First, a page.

Only the most poisoned would have been at their throats for that. A more general attitude would have been ‘there for good fortune go I.’ Now that window of opportunity is being drawn shut. What room is left for a benign interpretation is being closed down as O’Rawe’s critics paint themselves into a corner. In ensuring that O’Rawe had to fight to maintain his integrity they have handed him the garrotte with which he seems set to strangle their credibility and narrative. They have also given legs to the spectre not conjured up by O’Rawe – only raised by him as one among a number of possible explanations – that there were political and electoral calculations behind the decision to overrule the prisoners.

Trapped by its own intolerance the Morrison perspective was incapable of even acknowledging that a different point of view could be legitimate without necessarily being right. O’Rawe had to be depicted as a Fagin-like character pick-pocketing the hunger strikers’ mantel of legitimacy and whose work was scurrilous in nature. The complete unwillingness to accept a different viewpoint or come up with something other than a strident roar accompanied by whispering campaigns has led to the debate being where it is today, more contentious than it was four years ago, hard fought and conducted in an atmosphere of acrimony. Small wonder there are those who long for a return to the old certainties of 1981. But like a face finger-drawn on a beach those old certainties have been wiped away by waves of doubt, never to return.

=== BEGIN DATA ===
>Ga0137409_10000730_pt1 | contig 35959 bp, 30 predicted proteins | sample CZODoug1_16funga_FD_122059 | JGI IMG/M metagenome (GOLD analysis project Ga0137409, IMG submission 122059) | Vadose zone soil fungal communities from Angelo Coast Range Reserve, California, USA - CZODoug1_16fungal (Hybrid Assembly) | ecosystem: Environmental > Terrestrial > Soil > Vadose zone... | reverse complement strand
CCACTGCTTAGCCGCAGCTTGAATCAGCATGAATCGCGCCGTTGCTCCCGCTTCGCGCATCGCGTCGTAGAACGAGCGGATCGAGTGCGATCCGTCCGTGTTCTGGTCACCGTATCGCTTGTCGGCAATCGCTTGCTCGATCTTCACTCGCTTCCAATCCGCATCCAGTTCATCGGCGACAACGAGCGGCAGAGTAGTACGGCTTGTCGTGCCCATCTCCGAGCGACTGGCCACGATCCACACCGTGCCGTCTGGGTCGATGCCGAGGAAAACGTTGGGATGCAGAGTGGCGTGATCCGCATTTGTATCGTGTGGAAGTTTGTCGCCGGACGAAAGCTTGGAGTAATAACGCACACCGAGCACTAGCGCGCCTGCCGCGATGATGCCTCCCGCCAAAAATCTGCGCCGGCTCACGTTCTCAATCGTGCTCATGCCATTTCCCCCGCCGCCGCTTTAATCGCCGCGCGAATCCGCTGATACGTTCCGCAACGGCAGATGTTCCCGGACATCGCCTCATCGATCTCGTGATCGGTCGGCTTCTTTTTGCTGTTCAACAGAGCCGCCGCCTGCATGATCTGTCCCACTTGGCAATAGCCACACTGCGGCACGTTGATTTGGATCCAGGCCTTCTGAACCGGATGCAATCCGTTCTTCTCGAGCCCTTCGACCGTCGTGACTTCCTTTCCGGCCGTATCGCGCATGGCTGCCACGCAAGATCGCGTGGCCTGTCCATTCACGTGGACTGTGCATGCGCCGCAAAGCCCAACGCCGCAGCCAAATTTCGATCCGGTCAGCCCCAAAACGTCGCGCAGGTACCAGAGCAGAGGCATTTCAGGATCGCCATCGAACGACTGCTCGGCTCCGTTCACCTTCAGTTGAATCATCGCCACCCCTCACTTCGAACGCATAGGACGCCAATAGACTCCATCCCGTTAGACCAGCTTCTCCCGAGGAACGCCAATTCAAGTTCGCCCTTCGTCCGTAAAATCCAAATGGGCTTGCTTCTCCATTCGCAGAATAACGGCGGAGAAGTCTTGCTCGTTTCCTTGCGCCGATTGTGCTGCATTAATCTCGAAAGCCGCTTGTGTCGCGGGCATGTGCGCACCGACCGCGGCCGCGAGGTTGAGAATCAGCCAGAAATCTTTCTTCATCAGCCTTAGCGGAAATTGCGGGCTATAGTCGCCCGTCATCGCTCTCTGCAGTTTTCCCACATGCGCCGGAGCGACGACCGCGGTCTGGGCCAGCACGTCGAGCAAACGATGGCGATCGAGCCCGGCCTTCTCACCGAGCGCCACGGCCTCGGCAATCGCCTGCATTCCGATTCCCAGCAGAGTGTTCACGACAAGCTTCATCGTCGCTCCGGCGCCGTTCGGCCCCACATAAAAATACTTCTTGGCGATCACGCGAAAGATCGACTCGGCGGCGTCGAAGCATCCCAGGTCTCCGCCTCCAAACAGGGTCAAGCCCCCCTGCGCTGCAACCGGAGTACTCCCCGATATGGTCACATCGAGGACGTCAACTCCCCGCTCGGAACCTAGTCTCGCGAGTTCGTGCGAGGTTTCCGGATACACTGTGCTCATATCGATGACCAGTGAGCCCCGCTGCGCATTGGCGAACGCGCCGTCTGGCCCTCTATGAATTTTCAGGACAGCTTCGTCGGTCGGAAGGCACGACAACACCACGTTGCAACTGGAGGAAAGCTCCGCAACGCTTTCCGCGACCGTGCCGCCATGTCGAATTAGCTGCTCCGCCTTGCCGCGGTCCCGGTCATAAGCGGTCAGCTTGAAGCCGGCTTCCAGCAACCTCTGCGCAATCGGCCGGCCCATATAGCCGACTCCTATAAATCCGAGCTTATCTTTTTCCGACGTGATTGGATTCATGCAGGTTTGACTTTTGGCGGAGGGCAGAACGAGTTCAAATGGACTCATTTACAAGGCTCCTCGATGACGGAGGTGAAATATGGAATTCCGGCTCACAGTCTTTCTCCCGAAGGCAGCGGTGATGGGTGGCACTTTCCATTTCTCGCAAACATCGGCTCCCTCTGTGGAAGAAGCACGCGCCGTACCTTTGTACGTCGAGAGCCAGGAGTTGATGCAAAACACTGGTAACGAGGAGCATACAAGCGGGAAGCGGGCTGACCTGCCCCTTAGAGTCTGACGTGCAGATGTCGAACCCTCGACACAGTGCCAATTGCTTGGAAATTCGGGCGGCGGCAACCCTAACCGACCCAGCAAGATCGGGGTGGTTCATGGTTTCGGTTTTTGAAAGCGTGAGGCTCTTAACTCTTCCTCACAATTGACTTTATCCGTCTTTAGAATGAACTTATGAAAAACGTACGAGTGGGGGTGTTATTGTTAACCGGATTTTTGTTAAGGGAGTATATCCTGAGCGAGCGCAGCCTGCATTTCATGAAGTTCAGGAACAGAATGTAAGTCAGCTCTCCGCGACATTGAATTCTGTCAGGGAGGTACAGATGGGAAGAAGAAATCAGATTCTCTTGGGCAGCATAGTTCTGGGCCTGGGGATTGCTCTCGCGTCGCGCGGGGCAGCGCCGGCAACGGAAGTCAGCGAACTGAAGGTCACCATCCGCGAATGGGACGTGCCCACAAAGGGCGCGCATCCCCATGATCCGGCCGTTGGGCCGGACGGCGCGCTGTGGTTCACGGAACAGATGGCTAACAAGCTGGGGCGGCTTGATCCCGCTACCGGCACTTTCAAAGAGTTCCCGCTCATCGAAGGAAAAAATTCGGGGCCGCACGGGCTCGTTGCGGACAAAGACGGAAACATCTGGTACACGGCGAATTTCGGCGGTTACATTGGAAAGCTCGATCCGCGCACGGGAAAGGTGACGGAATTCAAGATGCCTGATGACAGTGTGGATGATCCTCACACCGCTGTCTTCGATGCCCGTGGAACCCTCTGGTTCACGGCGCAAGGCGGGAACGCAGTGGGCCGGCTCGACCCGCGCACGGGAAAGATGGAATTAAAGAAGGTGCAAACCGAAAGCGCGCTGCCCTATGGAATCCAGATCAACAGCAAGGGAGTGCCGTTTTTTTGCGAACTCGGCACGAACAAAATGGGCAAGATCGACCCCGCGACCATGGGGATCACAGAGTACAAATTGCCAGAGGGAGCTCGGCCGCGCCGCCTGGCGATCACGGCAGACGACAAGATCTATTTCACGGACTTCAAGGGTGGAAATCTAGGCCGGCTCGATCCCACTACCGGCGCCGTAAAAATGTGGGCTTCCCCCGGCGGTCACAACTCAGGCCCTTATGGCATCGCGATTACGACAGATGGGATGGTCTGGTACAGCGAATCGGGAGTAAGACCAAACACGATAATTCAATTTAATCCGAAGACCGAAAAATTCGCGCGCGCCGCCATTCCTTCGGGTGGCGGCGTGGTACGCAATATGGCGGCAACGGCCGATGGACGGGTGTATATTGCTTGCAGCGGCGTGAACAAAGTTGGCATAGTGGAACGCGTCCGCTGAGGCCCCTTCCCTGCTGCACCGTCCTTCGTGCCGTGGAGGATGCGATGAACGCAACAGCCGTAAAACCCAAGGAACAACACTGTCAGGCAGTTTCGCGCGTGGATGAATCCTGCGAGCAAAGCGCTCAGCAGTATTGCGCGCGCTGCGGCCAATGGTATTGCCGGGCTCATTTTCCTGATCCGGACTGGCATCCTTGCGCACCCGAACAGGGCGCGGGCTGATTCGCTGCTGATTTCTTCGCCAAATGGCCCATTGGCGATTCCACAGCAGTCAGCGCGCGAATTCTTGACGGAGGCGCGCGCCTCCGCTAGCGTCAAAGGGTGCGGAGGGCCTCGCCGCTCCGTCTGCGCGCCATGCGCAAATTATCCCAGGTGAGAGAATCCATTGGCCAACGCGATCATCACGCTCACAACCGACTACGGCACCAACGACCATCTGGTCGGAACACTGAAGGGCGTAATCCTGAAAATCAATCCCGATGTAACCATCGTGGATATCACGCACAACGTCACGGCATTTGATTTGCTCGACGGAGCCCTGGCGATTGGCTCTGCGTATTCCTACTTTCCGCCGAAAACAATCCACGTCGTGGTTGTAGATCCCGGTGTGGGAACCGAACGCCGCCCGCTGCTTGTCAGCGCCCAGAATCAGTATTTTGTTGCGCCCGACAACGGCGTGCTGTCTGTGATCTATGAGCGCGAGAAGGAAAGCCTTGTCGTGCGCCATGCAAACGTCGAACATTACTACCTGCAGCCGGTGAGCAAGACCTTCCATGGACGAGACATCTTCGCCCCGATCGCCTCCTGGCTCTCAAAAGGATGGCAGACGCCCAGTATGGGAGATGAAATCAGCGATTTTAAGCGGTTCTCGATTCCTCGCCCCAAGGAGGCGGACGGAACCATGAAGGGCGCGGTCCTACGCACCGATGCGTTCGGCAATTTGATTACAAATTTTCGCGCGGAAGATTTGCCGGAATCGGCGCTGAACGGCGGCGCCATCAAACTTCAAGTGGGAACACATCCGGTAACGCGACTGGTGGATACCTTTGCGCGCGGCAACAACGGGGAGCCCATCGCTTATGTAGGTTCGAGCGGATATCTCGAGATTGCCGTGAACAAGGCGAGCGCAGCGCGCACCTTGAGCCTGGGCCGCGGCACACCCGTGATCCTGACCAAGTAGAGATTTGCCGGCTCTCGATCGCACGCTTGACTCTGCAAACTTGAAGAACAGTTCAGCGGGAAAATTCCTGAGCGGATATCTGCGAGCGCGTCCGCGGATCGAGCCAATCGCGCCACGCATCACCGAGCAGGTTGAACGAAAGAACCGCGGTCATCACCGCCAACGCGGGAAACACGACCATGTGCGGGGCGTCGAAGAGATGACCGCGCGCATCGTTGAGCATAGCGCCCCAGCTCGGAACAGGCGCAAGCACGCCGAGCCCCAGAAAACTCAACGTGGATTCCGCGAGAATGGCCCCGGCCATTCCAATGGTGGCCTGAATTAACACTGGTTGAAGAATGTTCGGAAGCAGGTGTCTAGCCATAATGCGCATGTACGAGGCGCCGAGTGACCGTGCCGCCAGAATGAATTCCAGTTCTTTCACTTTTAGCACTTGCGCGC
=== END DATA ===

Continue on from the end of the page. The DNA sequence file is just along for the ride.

Something atypical from O’Rawe’s critics when Blanketmen first came out – something not laced with the typical parsimony that we have grown used to over the years – would have been the a stitch in time that might have saved nine. That was forgone in favour of the more odious notion of stitching up O’Rawe. Now as the threads of the official narrative continue to be pulled it will require the needle of a surgeon applied with more dexterity than witnessed up to now to restore the tattered and torn official narrative to something that even vaguely resembles its former self. All the king’s horses and all the king’s men had a less daunting challenge.